The recent Mirai botnet attack, which took down major websites across the world, turned IoT devices like unsecured routers and IP cameras into bots to carry out DDoS attacks, flooding sites with traffic until they crashed. Experts have also demonstrated how attacks that were blocked on PCs years ago can still be used to hack various IoT devices. What’s more, no dominant set of standards yet exist for connecting different devices to each other and to larger networks, which could hinder the industry’s future prospects.
With that being said, we will discuss two well-known players in the IoT space and two little known companies that could soon be making major waves.
Where to look for value in IoT
Much like other legacy tech companies, Cisco Systems (NASDAQ:CSCO) has shifted away from its traditional hardware-based system sales to provide cutting-edge solutions in the rapidly growing IoT space. Early last year, the company bought out Jasper Technologies in a deal valued at $1.4 billion. The platform’s SaaS-based solution gives users the ability to analyze data, track performance, gain insights and quickly launch new IoT services.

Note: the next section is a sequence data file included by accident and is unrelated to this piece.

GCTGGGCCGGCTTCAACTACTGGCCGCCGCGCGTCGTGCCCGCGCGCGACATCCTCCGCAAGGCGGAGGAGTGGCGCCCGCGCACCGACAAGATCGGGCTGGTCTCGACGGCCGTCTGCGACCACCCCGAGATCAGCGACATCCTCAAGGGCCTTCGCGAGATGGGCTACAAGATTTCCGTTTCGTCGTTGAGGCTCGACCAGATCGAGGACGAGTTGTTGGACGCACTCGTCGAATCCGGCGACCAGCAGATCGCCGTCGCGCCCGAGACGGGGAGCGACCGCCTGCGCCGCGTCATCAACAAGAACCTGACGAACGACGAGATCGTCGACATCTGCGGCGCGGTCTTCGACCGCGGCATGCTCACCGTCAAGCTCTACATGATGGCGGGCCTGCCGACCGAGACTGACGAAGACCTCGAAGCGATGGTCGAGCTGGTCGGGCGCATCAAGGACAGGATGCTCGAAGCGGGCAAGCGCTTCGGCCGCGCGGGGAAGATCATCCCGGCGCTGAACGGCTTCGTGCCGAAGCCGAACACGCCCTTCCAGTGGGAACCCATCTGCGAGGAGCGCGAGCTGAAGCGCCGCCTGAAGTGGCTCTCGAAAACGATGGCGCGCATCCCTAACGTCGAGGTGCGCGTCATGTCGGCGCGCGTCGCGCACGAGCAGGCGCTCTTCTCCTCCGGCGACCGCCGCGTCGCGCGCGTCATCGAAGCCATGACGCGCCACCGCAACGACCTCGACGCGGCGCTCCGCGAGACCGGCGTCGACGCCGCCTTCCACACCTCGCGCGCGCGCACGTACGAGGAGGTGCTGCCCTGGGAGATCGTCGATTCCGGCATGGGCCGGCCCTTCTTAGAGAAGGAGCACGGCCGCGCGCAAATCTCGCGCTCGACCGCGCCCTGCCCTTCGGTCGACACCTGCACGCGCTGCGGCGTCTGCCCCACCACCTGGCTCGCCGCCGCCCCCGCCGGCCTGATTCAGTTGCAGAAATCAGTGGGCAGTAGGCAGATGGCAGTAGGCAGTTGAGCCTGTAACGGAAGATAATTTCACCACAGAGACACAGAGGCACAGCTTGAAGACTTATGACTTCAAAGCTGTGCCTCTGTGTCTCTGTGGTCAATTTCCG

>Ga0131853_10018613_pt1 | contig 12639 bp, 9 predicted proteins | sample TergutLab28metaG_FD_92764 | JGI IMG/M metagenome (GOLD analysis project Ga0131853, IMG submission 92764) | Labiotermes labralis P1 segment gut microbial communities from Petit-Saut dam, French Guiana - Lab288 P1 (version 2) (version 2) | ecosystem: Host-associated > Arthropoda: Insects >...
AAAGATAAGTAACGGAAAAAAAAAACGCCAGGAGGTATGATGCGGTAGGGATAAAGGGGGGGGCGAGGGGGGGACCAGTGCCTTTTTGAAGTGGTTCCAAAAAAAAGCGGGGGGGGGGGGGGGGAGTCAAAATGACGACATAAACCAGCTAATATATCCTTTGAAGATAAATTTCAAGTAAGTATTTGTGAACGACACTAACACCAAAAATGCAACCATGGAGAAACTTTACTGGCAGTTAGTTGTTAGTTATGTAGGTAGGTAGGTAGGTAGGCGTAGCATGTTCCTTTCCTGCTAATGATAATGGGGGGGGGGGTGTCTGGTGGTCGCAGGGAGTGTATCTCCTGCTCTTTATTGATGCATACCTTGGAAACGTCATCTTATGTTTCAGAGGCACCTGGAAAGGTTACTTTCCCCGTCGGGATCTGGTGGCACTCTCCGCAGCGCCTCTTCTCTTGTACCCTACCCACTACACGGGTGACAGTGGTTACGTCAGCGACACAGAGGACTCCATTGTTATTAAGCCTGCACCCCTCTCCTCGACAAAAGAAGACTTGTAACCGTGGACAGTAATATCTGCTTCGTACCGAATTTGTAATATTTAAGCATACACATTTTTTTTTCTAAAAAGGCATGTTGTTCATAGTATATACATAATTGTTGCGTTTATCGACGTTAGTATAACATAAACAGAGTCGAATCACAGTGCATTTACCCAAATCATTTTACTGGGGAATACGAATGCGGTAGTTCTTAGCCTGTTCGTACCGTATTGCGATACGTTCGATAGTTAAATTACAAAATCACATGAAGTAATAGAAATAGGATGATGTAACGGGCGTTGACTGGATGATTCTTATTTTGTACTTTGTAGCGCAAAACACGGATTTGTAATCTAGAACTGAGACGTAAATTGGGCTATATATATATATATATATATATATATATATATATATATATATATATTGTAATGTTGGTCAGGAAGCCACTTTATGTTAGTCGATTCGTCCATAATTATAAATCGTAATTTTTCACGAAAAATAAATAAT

In addition, Cisco’s cloud-based security segment, which is already growing by double digits, should benefit from a surge in demand for IoT security products. The company also made headlines when it announced its acquisition of AppDynamics for $3.7 billion in equity and cash, nearly double the $1.9 billion valuation it received in its last funding round when it raised $158 million.